(d) a reservoir for shock absorber fluid;

(e) a roll-angle sensing device;

(f) a first path of fluid communication connecting said reservoir to the interior of said shock absorber cylinder on the downstroke side of the normal position of said shock absorber piston, said first path of fluid communication containing a one-way valve which permits flow to said shock absorber cylinder but prevents flow to said reservoir;

(g) a second path of fluid communication connecting said reservoir to the interior of said shock absorber cylinder on the downstroke side of the normal position of said shock absorber cylinder, said second path of fluid communication containing a fluid flow restrictor which permits restricted flow in either direction; and

(h) a third path of fluid communication connecting said reservoir to said shock absorber cylinder on the upstroke side of the normal position of said shock absorber piston, said third path of fluid communication containing a valve which in a first position permits flow in either direction and in a second position prevents flow in both directions, wherein said valve in said third path of fluid communication is adapted to be operatively connected to a roll-angle sensing device such that said valve is placed in its first position when the roll-angle sensing device senses a roll angle less than a predetermined value and is placed in its second position when the roll-angle sensing device senses a roll angle greater than the predetermined value.



11. A shock absorber assembly as recited in claim 10 and further comprising a fourth, restricted path of fluid communication between the downstroke and upstroke sides of said shock absorber piston.

12. A shock absorber assembly as recited in claim 11 wherein said fourth path of fluid communication is a passageway through said shock absorber piston.

13. A shock absorber assembly as recited in claim 12 and further comprising a one-way valve in said passageway which permits fluid flow towards the rod side of said shock absorber piston but prevents fluid flow in the opposite direction.

14. A shock absorber assembly as recited in claim 10 and further comprising an air spring coaxial to said shock absorber cylinder.

15. A shock absorber assembly as recited in claim 10 wherein the valve in said third path of fluid communication is adapted to be operatively connected to a brake such that said valve is placed in its first position when the brake is not applied and is placed in its second position when the brake is applied.

16. A shock absorber assembly as recited in claim 10 wherein the valve in said third path of fluid communiction is adapted to be operatively connected to both a brake and roll-angle sensing device such that said valve is in its first position when said brake is not applied and said roll-angle sensing device senses a roll angle less than a predetermined value and is in its second position either when said brake is applied or when said roll-angle sensing device senses a roll angle greater than the predetermined value.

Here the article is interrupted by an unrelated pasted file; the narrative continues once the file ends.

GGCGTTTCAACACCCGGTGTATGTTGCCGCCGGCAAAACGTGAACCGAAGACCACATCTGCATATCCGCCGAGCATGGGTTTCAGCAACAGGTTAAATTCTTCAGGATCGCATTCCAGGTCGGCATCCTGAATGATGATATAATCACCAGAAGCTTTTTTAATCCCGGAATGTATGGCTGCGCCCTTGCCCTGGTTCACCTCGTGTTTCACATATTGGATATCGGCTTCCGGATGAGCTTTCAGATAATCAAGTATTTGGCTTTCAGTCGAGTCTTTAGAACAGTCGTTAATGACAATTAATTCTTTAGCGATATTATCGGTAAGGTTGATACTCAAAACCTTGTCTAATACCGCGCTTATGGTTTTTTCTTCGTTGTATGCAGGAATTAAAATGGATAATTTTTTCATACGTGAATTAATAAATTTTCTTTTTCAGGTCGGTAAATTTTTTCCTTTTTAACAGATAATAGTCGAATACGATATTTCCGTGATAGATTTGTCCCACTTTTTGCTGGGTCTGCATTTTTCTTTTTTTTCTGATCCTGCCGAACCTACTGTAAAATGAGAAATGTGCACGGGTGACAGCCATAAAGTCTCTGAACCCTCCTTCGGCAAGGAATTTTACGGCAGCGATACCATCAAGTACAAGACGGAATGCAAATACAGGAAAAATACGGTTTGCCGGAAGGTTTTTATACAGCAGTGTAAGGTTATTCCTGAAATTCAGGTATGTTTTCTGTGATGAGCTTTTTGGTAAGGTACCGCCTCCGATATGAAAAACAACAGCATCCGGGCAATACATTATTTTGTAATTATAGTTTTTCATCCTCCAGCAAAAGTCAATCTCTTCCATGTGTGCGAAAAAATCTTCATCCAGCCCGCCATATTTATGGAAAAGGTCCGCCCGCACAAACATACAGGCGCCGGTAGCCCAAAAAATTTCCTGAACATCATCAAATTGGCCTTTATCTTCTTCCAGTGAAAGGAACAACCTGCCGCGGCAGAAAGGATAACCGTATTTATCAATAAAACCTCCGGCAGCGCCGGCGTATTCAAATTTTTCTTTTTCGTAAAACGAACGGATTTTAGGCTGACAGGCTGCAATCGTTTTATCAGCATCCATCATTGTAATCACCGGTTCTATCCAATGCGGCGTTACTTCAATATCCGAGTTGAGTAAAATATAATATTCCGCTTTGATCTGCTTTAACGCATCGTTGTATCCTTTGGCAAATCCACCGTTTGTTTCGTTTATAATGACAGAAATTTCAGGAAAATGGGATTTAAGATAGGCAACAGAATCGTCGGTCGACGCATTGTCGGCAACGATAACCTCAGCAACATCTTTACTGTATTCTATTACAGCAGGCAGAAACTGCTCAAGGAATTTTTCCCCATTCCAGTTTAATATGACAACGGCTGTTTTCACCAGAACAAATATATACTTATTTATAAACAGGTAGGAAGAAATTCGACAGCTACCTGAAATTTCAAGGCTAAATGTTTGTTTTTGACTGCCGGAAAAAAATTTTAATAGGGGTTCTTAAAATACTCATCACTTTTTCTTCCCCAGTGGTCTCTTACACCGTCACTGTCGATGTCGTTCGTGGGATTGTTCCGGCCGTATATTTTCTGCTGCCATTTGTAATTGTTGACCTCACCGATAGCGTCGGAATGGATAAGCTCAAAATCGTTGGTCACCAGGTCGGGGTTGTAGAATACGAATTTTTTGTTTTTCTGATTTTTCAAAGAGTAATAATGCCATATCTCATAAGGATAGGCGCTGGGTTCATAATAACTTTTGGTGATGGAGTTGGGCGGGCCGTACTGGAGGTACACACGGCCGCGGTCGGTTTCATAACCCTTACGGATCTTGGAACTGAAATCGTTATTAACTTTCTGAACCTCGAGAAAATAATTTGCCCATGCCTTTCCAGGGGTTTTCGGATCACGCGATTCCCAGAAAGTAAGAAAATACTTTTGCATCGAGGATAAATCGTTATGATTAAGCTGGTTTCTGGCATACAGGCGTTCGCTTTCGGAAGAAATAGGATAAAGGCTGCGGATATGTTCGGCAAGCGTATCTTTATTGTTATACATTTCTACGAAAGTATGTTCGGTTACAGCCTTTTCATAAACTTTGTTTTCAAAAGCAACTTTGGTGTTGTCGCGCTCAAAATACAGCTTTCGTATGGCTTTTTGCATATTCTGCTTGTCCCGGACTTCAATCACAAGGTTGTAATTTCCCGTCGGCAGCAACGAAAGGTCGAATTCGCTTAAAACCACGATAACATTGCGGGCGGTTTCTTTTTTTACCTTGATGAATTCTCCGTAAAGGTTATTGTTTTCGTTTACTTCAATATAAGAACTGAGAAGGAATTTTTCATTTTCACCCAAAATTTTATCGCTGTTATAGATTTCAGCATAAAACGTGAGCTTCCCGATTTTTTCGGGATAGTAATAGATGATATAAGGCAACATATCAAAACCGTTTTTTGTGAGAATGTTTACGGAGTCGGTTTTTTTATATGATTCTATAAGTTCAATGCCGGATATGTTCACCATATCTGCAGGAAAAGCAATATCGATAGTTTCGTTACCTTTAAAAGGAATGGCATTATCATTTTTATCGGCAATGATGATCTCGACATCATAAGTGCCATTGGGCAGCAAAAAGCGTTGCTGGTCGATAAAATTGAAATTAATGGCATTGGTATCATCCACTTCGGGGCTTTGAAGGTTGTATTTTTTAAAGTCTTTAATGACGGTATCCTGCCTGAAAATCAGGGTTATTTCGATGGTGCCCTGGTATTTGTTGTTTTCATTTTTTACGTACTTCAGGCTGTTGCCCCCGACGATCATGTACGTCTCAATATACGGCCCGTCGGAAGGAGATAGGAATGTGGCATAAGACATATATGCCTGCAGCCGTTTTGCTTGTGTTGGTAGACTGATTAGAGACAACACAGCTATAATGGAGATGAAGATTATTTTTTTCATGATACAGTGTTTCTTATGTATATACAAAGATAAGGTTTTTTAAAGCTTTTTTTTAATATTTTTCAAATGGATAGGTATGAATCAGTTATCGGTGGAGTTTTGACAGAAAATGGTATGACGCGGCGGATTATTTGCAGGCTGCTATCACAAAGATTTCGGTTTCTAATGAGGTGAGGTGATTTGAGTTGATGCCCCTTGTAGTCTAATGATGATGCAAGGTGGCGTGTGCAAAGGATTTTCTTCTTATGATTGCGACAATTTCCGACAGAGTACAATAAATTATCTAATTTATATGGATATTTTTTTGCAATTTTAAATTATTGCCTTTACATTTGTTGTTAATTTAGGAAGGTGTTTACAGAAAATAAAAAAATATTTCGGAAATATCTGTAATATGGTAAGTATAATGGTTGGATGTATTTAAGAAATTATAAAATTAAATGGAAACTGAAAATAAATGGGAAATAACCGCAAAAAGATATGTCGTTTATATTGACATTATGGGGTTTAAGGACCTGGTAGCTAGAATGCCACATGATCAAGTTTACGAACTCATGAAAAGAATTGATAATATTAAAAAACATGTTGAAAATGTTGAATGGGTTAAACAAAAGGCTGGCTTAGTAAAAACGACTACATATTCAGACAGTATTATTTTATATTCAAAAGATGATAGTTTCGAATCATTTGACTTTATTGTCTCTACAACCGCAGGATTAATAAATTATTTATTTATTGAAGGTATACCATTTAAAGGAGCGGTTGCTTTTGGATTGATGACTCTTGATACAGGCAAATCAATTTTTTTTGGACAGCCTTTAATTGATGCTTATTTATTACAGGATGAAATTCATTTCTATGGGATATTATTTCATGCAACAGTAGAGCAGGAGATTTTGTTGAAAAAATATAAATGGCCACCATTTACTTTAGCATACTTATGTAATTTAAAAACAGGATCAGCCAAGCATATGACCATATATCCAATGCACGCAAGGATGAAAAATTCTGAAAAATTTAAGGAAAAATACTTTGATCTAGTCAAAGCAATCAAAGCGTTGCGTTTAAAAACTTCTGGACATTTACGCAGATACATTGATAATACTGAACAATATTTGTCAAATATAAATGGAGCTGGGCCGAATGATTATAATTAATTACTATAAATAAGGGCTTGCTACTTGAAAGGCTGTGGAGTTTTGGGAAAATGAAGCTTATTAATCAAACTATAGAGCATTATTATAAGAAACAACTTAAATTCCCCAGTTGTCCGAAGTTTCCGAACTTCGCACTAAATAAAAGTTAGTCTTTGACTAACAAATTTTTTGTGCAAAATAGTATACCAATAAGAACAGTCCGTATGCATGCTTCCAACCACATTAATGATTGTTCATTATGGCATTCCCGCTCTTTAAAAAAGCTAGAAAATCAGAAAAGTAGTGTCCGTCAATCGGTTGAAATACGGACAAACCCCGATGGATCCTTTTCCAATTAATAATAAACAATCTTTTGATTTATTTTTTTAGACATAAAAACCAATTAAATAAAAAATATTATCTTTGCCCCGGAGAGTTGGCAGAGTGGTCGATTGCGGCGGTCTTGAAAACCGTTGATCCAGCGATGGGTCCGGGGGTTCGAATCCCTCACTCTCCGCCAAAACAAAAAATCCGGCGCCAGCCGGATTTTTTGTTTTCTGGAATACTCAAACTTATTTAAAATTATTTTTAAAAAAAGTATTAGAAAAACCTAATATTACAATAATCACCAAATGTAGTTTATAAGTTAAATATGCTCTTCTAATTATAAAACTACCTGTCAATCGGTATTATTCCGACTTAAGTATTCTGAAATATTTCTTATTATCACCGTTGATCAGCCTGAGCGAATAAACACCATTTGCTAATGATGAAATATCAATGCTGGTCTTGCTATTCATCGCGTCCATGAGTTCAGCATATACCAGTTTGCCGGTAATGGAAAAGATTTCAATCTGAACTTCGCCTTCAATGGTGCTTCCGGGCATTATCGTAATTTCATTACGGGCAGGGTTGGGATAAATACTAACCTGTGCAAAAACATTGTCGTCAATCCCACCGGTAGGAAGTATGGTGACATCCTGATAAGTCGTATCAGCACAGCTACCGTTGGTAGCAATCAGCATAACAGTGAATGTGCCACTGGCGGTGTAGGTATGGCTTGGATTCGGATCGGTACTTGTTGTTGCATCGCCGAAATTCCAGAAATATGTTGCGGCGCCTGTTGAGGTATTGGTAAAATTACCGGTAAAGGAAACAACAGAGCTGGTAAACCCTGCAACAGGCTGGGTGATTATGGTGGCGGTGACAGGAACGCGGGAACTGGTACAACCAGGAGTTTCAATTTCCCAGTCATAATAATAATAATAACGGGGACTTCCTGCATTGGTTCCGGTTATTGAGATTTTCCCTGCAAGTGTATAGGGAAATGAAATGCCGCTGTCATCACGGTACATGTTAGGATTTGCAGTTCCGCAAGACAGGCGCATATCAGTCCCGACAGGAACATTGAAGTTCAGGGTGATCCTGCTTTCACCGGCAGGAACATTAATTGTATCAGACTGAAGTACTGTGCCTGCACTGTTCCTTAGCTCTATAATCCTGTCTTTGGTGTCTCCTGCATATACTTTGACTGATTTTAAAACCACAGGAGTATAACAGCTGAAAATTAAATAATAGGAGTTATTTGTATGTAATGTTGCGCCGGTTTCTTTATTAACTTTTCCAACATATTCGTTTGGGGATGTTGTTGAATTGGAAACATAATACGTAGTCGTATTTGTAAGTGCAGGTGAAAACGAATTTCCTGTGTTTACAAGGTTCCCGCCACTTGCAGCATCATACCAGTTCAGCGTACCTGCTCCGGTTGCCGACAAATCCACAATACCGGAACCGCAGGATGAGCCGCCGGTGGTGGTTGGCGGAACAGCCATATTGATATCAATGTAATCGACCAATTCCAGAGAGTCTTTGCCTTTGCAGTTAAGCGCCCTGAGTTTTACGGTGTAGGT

17. A shock absorber assembly as recited in claim 10 wherein the valve in said third path of fluid communication is an electric solenoid valve.

18. A shock absorber assembly as recited in claim 10 wherein said first and second paths of fluid communication have common connections with the interior of said shock absorber cylinder and with said reservoir.

19. A tilt-cab truck comprising:

(a) a chassis;

(b) a cab mounted on said chassis and pivotable with respect to said chassis about an axis;

(c) a roll-angle sensing device;

(d) a shock absorber assembly disposed between said chassis or said cab, said shock absorber assembly comprising:

(i) a shock absorber cylinder mounted on one of said chassis and said cab;

(ii) a shock absorber rod mounted on the other of said chassis and said cab;

(iii) a shock absorber piston carried by said shock absorber cylinder;

(iv) a reservoir for shock absorber fluid;

(v) a first path of fluid communication connecting said reservoir to the interior of said shock absorber cylinder on the downstroke side of the normal position of said shock absorber piston, said first path of fluid communication containing a one-way valve which permits flow to said shock absorber cylinder but which prevents flow to said reservoir;

(vi) a second path of fluid communication connecting the interior of said shock absorber cylinder on the downstroke side of the normal position of said shock absorber piston to the interior of said shock absorber cylinder on the upstroke side of the normal position of said shock absorber piston, said second path of fluid communication containing in series a fluid flow restrictor which permits restricted flow in either direction and a one-way valve which permits flow to the upstroke side of the normal position of said shock absorber piston but which prevents flow to the downstroke side of the normal position of said shock absorber piston; and

(vii) a third path of fluid communication connecting said reservoir to said shock absorber cylinder on the downstroke side of the normal position of said shock absorver piston, said third path of fluid communication containing a valve which in a first position permits flow in either direction and in a second position prevents flow in both directions, wherein said valve in said third path of fluid communication is operatively connected to said roll-angle sensing device such that said valve is placed in its first position when said roll-angle sensing device senses a roll angle less than a predetermined value and is placed in its second position when said roll-angle sensing device senses a roll angle greater than the predetermined value.